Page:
US inflation is on the rise, but it is certainly not on the run by any stretch of the imagination. In fact, the core Consumer Price Index (CPI) rose 2.2% in September—less than economists expected, dragged lower by declining car and truck prices.1
But after years of accommodative monetary policy meant that inflation felt pretty much non-existent, it is now hovering persistently around the Federal Reserve’s 2% target. While September’s CPI reading missed expectations, core inflation remains above 2%.2 Steady consumer demand, late-cycle fiscal stimulus, accelerating wage growth and increasing import prices are fueling its return. The proposed 25% tariff on $200 billion of Chinese goods, which include a wide range of consumer products, may add more upside risk to inflation in 2019.3 With rising oil prices and a steady increase in input prices, more attention is being paid to managing inflation risk in portfolios.
Investors looking to implement inflation management strategies often turn to commodities, which are typically purchased using futures contracts. But this approach may not be as effective as many believe, and there is another solution investors can consider to efficiently add a commodities exposure: natural resources ETFs.
The imperfect nature of commodity futures contracts
Most commodity investments are linked to futures contracts, which are traded via spot instruments, because physical custody of commodities is nearly impossible for most market participants. Though futures contracts are the popular choice, they can have a downside.
With futures, investors must contend with roll yield. Roll yield describes the profit or loss that results from selling existing contracts and then purchasing, or rolling, into longer-dated contracts. If the longer-dated contracts are more expensive than the currently held contracts—the result of an upward sloping futures curve—the cost of rolling can eat away much of an investor’s total return.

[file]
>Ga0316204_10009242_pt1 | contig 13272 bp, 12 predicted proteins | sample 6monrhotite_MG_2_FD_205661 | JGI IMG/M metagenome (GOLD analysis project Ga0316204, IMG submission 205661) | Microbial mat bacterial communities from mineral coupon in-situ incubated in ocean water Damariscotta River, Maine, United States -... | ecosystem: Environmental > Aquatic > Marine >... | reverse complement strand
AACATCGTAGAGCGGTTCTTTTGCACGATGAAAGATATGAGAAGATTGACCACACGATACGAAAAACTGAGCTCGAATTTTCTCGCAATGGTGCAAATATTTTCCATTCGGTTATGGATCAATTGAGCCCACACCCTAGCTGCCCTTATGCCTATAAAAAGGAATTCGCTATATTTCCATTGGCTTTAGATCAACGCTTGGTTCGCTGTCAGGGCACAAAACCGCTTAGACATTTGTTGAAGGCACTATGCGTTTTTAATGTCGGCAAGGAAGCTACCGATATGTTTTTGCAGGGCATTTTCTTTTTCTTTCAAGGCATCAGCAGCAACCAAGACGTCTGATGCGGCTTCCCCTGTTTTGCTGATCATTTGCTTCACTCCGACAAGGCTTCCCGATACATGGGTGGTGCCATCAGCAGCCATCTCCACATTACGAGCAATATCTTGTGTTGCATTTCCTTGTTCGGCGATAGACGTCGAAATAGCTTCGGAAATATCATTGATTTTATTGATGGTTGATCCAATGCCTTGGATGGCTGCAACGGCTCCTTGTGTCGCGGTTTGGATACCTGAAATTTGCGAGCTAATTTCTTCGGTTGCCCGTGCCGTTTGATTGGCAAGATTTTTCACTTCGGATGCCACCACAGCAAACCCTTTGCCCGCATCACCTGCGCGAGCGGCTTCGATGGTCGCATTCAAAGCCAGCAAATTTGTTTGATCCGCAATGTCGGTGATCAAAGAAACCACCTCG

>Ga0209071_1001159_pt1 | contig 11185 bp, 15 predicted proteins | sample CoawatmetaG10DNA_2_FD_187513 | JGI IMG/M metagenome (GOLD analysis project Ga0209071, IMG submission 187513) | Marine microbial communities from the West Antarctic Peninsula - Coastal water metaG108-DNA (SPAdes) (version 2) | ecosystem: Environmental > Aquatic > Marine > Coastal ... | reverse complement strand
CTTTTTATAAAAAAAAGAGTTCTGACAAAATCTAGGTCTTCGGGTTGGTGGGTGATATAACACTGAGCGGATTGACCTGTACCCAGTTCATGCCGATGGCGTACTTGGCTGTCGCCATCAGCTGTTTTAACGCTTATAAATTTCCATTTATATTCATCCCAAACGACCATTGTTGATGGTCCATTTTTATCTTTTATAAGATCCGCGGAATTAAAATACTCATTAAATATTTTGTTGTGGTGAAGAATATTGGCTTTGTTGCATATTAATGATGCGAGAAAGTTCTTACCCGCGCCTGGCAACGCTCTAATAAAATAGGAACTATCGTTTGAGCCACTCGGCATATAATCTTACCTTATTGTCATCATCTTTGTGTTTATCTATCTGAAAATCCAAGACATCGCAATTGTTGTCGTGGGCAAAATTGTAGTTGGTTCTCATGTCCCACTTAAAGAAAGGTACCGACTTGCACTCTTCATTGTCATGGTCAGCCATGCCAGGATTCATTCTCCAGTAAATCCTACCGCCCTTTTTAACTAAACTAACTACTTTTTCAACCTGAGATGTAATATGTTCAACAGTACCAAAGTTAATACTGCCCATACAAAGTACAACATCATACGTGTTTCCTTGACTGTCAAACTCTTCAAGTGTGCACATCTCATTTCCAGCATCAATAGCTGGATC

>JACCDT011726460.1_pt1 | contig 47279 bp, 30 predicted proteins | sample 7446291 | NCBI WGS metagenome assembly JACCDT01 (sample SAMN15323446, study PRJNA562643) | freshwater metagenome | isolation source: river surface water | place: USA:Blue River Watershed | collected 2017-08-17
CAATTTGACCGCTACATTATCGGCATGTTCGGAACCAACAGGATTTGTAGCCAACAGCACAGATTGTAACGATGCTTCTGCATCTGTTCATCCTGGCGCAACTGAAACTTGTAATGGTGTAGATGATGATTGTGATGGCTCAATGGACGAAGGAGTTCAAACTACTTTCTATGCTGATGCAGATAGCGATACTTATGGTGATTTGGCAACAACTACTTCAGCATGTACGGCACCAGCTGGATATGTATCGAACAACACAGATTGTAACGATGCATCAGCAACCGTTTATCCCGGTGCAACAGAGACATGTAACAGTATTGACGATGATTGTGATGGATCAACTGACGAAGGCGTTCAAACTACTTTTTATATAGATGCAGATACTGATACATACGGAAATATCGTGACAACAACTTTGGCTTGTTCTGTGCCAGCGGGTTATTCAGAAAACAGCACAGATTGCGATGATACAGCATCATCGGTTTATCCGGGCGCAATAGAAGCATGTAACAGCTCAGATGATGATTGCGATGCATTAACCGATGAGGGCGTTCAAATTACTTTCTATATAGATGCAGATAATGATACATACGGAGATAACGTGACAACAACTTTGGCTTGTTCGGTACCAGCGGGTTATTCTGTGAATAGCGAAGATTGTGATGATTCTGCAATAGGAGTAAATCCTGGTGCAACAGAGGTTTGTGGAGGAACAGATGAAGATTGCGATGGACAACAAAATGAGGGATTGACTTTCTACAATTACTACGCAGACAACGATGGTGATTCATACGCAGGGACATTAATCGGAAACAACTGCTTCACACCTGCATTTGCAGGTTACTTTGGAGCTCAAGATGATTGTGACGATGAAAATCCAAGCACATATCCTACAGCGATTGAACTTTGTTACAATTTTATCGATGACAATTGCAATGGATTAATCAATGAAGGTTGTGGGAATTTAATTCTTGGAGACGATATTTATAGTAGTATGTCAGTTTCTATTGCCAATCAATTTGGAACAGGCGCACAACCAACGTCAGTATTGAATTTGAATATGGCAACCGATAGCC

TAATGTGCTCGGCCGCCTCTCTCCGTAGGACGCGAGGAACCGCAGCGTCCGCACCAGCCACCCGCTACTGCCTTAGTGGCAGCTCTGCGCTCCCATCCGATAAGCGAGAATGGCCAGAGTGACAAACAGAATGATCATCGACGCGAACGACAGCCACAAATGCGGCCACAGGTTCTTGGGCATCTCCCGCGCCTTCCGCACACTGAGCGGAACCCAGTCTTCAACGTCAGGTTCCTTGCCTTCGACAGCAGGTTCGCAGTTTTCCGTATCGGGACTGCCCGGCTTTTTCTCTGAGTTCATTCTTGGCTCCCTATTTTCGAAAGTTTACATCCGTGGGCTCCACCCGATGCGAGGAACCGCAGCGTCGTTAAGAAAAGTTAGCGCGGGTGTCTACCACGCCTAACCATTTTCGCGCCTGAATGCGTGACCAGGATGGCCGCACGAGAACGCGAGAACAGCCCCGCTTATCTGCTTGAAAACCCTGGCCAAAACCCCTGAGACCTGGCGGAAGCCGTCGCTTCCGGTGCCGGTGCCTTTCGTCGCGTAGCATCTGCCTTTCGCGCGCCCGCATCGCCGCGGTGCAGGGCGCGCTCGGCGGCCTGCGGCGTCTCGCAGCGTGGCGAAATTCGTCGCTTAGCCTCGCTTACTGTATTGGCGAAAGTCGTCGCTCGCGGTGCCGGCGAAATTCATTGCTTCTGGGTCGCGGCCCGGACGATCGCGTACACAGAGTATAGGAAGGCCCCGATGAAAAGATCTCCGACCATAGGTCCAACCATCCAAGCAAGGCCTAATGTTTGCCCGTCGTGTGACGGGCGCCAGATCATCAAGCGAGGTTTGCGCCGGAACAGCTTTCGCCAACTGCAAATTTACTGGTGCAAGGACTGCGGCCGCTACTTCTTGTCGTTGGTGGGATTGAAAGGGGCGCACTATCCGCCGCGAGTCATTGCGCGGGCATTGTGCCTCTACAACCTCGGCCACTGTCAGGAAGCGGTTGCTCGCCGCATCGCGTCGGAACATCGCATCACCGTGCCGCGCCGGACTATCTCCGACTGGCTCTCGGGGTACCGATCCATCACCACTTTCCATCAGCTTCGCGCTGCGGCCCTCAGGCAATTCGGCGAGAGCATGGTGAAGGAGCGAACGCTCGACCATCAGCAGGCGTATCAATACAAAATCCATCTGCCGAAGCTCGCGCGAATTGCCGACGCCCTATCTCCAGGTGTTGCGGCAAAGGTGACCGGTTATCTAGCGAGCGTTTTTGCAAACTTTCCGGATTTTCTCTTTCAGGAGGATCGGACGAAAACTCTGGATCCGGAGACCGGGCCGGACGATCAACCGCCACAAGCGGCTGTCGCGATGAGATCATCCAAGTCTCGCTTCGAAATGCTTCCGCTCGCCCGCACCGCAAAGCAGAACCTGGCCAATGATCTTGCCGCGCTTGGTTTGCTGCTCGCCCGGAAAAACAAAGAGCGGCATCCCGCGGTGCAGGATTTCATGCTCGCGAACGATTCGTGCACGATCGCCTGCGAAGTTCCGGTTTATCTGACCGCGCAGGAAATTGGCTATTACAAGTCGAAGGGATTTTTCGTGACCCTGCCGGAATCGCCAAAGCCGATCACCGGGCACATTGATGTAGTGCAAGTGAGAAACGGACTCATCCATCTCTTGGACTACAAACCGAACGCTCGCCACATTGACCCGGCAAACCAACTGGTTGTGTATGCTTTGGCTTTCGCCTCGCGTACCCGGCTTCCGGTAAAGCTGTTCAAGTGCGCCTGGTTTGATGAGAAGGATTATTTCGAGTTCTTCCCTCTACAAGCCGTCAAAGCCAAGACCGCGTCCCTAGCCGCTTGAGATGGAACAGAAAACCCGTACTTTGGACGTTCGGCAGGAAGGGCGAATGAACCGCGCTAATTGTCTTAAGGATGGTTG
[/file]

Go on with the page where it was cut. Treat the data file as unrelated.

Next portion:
As shown below, the return profile of a futures-based commodity index can diverge significantly from an index based on spot prices, primarily due to the impacts of roll yield. In the last 20 years, the Bloomberg Commodity Spot Index advanced more than 270%, while the Bloomberg Commodity Index declined 2%. In the past year through September 28th, the Bloomberg Commodity Spot Index advanced 5%, doubling the 2.5% gain of the Bloomberg Commodity Index.
Source: Bloomberg Finance L.P., as of 09/30/2018.
Another commodity-driven solution to inflation: Natural resources ETFs
Outside of the spot and futures markets, there is another means of achieving inflation-fighting commodities exposure: the equities of natural resources firms. These businesses are primarily involved in metals and mining, agribusiness and energy. Exposure to these companies via ETFs can be an efficient—but often overlooked—way to harness commodities without the slippage of futures contracts.
Historically, shares of natural resources companies have performed well in inflationary environments because earnings are closely linked to the value of the underlying commodity produced by the firm. As such, when inflation erodes the value of the US dollar, the value of the underlying commodity and the firm’s shares both rise.
As shown below, shares of natural resources companies have historically moved along with inflation expectations.
Source: Bloomberg Finance L.P. as of 9/30/2018